Suffolk. Appeal from a decision of the Appellate Tax Board.
Hennessey, C.j., Quirico, Kaplan, Liacos, & Abrams, JJ.
Taxation, Real estate tax: exemption, abatement; Appellate Tax Board. Appellate Tax Board, Jurisdiction, Formal procedure, Informal procedure, Appeal.
The opinion of the court was delivered by: Quirico
A determination of whether a hardship exemption from real estate taxes under G. L. c. 59, § 5, Eighteenth, is warranted is a matter within the discretion of the local board of assessors, and is not open to review by the Appellate Tax Board. [667-668]
A taxpayer who appealed to the Appellate Tax Board under the informal procedure of G. L. c. 58A, § 7A, from the denial of her application for abatement of real estate taxes was not entitled to appeal the tax board's decision to this court where her challenge did not present a question of law raised by the pleadings, and where there was no statement of agreed facts or a report of findings by the tax board. 
A taxpayer who signed and filed a waiver of appeal with the Appellate Tax Board in order to meet the requirements for electing the informal procedure under the provisions of G. L. c. 58A, § 7A, but wrote on the bottom of the waiver form, "I still wish the right to appeal if necessary" thereby elected the "formal procedure," and her failure to request that the tax board make findings of fact constituted a waiver of her right to appeal to this court on the question whether the tax board's finding was warranted by the evidence. [668-669]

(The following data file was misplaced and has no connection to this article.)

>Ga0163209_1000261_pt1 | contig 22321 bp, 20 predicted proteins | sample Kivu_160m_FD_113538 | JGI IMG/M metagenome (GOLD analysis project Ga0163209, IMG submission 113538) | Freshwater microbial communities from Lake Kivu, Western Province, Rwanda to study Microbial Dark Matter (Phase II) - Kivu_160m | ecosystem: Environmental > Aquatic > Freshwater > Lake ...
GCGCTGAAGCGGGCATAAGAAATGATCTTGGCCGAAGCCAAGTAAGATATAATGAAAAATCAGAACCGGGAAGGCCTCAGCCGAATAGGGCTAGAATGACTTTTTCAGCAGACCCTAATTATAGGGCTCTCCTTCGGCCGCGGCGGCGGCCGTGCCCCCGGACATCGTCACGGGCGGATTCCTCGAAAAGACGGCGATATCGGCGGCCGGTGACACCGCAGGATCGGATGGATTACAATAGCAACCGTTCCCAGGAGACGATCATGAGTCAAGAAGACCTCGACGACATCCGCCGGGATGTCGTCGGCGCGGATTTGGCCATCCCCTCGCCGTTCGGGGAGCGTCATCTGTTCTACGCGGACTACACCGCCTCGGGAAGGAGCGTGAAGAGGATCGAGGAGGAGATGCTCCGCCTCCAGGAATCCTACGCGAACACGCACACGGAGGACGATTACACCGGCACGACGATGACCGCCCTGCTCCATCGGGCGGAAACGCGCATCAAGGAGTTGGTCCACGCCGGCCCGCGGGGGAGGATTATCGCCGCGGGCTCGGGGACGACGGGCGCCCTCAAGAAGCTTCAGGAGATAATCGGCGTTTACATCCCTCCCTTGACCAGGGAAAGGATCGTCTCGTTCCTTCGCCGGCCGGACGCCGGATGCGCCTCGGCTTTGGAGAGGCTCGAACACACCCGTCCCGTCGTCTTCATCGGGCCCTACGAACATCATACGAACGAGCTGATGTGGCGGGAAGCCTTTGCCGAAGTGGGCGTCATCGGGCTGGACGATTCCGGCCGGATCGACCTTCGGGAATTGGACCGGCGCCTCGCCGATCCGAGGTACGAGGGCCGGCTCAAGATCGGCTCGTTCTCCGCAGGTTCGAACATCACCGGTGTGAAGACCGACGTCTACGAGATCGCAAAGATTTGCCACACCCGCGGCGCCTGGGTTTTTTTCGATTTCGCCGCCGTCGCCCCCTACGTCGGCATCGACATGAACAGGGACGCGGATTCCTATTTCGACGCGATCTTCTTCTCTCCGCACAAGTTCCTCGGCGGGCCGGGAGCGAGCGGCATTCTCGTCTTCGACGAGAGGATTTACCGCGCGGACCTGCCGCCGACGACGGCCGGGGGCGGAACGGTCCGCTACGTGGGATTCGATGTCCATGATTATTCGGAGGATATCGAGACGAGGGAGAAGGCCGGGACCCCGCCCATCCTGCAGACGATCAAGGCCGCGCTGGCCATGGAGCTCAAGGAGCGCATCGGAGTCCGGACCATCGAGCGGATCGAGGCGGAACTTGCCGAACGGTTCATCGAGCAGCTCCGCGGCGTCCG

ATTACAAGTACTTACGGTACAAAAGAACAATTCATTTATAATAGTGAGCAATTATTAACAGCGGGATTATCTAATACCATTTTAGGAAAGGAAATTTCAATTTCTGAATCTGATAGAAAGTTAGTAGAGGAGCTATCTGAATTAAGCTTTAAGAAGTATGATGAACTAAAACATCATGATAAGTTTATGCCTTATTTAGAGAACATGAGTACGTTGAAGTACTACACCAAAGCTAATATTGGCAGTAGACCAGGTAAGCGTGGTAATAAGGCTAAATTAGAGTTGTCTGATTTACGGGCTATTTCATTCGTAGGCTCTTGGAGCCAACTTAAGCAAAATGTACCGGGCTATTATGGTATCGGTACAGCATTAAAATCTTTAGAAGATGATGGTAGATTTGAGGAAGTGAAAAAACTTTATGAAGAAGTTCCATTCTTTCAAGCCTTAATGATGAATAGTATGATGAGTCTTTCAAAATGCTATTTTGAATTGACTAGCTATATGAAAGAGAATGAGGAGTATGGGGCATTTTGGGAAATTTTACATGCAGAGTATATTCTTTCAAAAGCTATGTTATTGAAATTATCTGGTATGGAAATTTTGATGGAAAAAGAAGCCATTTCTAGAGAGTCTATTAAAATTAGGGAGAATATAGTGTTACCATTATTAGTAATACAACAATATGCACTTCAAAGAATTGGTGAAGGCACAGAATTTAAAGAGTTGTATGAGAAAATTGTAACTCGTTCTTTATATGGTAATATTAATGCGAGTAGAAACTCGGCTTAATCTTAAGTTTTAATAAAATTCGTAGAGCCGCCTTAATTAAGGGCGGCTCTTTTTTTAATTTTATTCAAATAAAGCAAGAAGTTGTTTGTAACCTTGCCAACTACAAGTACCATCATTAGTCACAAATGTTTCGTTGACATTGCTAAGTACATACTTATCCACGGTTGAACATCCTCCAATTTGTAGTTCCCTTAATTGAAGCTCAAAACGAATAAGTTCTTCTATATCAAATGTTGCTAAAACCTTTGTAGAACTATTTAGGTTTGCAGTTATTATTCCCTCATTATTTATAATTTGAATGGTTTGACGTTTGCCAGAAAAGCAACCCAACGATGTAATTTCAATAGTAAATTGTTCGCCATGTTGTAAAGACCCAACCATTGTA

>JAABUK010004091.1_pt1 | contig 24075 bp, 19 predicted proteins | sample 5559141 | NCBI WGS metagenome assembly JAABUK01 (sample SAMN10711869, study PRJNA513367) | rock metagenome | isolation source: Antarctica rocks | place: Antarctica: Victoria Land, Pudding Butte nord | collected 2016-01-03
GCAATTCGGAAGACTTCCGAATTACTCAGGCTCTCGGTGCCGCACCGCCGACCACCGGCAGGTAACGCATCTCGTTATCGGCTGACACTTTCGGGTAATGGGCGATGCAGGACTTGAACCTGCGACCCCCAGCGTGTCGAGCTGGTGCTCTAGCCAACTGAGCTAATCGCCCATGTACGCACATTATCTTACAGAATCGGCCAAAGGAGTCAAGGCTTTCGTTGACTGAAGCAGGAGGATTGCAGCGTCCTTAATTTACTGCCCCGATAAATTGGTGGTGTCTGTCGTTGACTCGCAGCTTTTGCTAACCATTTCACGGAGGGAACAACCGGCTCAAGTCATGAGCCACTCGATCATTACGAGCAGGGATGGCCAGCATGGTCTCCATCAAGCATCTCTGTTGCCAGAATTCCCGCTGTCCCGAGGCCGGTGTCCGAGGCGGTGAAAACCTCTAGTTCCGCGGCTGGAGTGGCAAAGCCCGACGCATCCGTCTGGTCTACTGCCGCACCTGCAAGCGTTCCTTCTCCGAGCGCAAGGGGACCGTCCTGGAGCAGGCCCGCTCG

This is an appeal by Elena M. Palladino (taxpayer) from a decision of the Appellate Tax Board (tax board) denying her petition for an abatement of real estate taxes.
The facts, as alleged in the taxpayer's brief and contained in the record, are as follows. In 1962 or 1963, the taxpayer, a widow since 1944, purchased a house and lot in Braintree which were then assessed at $6,900. Since that time the tax rate has increased steadily and her tax bills have risen correspondingly. Recently the burden became substantially heavier when her property was reassessed from the original $6,900 figure to $36,000. *fn1 She claims that she can no longer continue to pay the taxes.
Because of this inability she filed an application with the board of assessors of Braintree (assessors) for an abatement of her fiscal year 1976 real property tax. G. L. c. 59, § 59. The application was denied. She then filed with the assessors an application for a "hardship" exemption under G. L. c. 59, § 5, Eighteenth, alleging that she was unable to contribute toward the public charges by reason of her financial condition. This application, too, was denied.
The taxpayer claimed an appeal to the tax board. It is not clear, however, either from the record or from the taxpayer's brief, which decision of the assessors is being appealed. *fn2 The statement which she submitted in filing her appeal expressly referred to G. L. c. 59, § 5, Eighteenth, the hardship exemption. The arguments in her brief also appear to be in support of a hardship claim. *fn3 In another section of the written statement submitted to the tax board, however, reference is made to dates of filing and denial that correspond not to the exemption application, but to the application for an abatement. *fn4 We need not decide which is the proper interpretation of the appeal. Neither alternative presents grounds for relief, and we will discuss both.